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4 fictional characters bringing the asexual representation we really, really need

4 fictional characters bringing the asexual representation we really, really need
Gabbi Garcia and Khalil Ramos for Scout x Globe

When it comes to asexual representation in media, the size of the roster isn’t much of a cause for bragging. Like real-life cases, fictional aces struggle with the dreaded labels, sticking to the “none of the above” option of sexual orientations. But when a character comes out as “asexual,” it’s a win for a community who longs to see folks like them represented.

Ace representation has a long way to go until it’s widespread. But for now, some shows and films are stepping up to the plate. Here are a couple of fictional characters that are definitely ace, in more ways than one.

Todd from “BoJack Horseman”

When we think of aces on TV, Todd may just be the poster child. Voiced by “Breaking Bad’s” Aaron Paul, Todd Chavez was at a standstill on his sexual orientation, as shown in the show’s third season finale. He wasn’t gay, but he wasn’t straight either. He tells his friend Emily that he might just be “nothing.”

It wasn’t until the fourth season when Todd outs himself as asexual. “It actually feels nice to actually say it out loud. I am an asexual person.” The rest of the season shows the upward slope of his character arc as he comes to terms with his asexuality, famously dubbed as one of the most compelling ace portrayals in popular media.

Lord Varys from “Game of Thrones”

He may be a eunuch, but he considered himself ace long before he lost his parts down there. In the world of “Game of Thrones” where sexuality is on steroids, ace rep is pretty much a big deal, especially with the show’s large audience (well, before the season-that-must-not-be-named). Lord Varys proclaims his orientation when Oberyn asks what his gender preference is. He responds that he isn’t attracted to either, and that he’d rather not be involved in the hanky-panky that goes in the show. “When I see what desire does to people,” he says, “what it’s done to this country, I am very glad to have no part in it.”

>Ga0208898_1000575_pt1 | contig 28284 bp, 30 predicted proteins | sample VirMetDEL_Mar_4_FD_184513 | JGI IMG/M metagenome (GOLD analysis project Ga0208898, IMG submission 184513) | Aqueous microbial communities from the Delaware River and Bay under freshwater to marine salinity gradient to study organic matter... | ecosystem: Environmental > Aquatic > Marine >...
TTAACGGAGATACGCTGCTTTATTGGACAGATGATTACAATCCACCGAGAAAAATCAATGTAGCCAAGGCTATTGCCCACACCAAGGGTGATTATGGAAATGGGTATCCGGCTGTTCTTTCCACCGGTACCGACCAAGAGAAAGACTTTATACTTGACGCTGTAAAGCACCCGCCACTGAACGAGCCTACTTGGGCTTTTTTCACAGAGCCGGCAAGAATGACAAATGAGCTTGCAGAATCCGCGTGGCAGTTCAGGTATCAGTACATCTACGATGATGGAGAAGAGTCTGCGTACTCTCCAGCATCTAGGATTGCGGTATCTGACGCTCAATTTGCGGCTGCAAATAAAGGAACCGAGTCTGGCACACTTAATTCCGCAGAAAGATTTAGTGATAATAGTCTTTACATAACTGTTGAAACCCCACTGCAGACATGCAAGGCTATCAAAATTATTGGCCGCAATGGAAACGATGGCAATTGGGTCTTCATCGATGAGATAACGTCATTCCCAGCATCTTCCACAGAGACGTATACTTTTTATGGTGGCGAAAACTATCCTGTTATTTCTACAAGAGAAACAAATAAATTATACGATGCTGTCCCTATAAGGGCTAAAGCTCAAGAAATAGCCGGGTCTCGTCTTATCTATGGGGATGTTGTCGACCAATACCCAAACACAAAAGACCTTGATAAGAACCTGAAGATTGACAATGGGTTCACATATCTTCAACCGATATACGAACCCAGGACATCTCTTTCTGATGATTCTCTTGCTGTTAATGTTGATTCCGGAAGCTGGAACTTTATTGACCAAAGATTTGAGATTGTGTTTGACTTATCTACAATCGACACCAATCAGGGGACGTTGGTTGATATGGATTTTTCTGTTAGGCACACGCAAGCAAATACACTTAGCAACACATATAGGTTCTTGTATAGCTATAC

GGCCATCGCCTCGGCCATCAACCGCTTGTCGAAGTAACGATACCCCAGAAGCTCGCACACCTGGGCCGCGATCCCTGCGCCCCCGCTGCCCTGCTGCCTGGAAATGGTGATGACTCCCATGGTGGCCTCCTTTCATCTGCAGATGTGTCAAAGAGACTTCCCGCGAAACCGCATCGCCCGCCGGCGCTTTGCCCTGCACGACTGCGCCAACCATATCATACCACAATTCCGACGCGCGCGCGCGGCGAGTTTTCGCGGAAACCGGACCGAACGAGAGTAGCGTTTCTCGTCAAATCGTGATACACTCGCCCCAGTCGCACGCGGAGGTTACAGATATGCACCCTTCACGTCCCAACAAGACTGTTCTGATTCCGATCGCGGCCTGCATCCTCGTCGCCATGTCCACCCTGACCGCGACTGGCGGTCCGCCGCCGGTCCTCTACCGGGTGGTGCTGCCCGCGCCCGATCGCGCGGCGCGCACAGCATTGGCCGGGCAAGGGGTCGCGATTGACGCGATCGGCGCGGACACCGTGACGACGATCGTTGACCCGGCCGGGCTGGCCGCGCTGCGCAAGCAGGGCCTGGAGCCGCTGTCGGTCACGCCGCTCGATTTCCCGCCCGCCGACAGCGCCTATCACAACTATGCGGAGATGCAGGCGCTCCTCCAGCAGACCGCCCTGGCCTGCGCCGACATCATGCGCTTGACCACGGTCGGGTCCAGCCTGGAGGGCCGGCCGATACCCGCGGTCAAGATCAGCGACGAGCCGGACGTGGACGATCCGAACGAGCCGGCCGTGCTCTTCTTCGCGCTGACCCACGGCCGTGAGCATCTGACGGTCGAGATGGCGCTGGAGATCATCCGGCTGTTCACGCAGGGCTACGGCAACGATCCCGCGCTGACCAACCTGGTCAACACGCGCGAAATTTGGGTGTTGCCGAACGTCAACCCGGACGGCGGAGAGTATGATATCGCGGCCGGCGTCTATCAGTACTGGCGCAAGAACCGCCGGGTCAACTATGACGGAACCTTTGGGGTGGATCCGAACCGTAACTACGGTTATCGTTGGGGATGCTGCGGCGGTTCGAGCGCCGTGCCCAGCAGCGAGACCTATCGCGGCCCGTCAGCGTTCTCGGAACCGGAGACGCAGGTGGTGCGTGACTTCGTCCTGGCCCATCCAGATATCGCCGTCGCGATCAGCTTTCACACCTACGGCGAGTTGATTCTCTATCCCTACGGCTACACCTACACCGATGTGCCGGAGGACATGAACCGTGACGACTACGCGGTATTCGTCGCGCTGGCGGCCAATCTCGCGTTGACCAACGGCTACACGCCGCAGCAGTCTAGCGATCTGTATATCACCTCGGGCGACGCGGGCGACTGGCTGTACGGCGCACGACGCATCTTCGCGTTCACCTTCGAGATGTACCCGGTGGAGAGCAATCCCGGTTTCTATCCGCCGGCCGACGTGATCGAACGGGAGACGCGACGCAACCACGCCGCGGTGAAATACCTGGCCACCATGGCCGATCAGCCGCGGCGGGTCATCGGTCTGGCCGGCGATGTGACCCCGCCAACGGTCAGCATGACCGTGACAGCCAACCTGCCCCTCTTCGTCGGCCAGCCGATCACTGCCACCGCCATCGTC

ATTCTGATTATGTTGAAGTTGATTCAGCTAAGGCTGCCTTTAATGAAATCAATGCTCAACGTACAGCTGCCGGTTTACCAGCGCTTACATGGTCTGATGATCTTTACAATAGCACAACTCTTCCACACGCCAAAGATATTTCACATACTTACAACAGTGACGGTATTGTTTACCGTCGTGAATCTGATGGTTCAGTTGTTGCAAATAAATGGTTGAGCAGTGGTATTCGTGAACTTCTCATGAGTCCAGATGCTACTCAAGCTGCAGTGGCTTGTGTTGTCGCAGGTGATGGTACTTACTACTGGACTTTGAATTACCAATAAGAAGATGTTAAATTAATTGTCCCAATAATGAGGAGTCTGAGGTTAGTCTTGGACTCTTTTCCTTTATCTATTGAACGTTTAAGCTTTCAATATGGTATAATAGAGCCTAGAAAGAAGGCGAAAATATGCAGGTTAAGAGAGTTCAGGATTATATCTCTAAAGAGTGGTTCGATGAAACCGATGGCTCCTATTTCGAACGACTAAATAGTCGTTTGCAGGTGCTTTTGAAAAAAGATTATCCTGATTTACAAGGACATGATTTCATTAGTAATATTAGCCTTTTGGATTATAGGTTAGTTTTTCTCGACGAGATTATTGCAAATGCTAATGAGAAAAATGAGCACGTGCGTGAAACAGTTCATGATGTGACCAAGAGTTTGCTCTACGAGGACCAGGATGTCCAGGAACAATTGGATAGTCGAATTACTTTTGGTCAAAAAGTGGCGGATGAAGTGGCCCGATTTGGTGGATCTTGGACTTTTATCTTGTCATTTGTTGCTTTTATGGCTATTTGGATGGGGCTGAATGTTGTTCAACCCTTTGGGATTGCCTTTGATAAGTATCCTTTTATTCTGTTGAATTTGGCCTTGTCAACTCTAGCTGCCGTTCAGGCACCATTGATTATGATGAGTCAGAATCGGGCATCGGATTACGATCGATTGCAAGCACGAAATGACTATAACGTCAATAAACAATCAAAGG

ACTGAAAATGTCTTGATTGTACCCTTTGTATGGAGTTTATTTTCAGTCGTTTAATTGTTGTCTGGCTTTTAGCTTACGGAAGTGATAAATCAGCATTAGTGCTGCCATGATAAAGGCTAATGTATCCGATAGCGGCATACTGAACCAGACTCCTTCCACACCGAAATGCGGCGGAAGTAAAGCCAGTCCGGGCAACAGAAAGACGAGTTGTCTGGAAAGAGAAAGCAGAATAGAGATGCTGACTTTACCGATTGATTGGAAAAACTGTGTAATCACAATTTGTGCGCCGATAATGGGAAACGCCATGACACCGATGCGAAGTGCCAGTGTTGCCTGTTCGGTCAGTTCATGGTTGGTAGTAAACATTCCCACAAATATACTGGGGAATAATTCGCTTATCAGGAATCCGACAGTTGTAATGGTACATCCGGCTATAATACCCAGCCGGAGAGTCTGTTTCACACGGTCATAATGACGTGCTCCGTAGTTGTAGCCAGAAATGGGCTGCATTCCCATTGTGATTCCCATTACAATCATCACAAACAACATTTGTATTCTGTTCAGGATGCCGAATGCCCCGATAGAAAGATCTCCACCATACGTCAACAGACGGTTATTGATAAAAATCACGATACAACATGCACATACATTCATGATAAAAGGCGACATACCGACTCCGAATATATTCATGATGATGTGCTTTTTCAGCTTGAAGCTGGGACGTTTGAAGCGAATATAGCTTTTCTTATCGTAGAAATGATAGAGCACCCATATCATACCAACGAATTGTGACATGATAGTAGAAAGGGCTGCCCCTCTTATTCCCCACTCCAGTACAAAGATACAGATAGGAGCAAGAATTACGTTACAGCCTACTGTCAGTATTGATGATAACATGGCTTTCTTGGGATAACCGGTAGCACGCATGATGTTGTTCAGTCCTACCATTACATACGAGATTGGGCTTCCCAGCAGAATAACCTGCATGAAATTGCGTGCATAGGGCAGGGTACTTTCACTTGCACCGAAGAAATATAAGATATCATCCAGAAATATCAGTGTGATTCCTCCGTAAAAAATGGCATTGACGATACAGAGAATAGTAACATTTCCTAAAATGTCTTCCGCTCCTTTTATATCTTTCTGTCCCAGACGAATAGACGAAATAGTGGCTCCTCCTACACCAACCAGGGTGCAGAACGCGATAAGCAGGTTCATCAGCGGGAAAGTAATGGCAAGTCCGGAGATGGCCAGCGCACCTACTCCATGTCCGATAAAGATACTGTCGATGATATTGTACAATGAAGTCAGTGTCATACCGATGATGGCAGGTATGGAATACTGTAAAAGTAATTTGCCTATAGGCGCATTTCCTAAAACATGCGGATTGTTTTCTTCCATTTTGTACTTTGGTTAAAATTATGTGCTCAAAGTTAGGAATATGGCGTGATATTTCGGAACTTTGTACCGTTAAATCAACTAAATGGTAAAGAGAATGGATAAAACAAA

Misty Day from “American Horror Story”

misty day american horror story asexual

Misty Day in “American Horror Story: Coven”

If you’re in the “Death of the Author” camp, and you’d rather not take the word of a creator outside of the actual text as canon (Side-note: Is Dumbledore really gay?), then avert your eyes. Coven witch Misty Day from “American Horror Story” isn’t explicitly labeled as asexual in the show, but creator Ryan Murphy sure thinks she is.

When asked in an Entertainment Weekly interview if Misty was attracted to fellow witch Zoe Benson, Murphy’s answer can be summed up in his one sentence: “I think Misty is just an asexual character.”

Adrian Veidt from “Watchmen”

adrien veidt watchmen asexual

Matthew Goode as Adrien Veidt / Ozymandias in “Watchmen” (2009)

Whether it’s the HBO TV rendition or the 2009 movie, Adrian Veidt or Ozymandias from “Watchmen” has been dubbed as a probable ace from both showrunner and actor. According to series showrunner Damon Lindelof, he sees the billionaire industrialist as possibly asexual. “He’s such a good-looking guy, but he doesn’t seem to be attracted to people of either gender, or even talk about things in sexual terms.”

As for Ozymandias’s actor in the “Watchmen” movie, Matthew Goode had alluded to playing the character as an ace, when he was asked if Adrien was gay. “I think that’s part of the image that [Ozymandias] perpetuates himself. He’s more asexual than anything else.”

Read more:
A label for lacking: what being asexual is like
An FYI on LGBTQ+’s long, long list of acronyms
‘Sex Education’ is the inclusive, coming-of-age show we need

Still from “BoJack Horseman”

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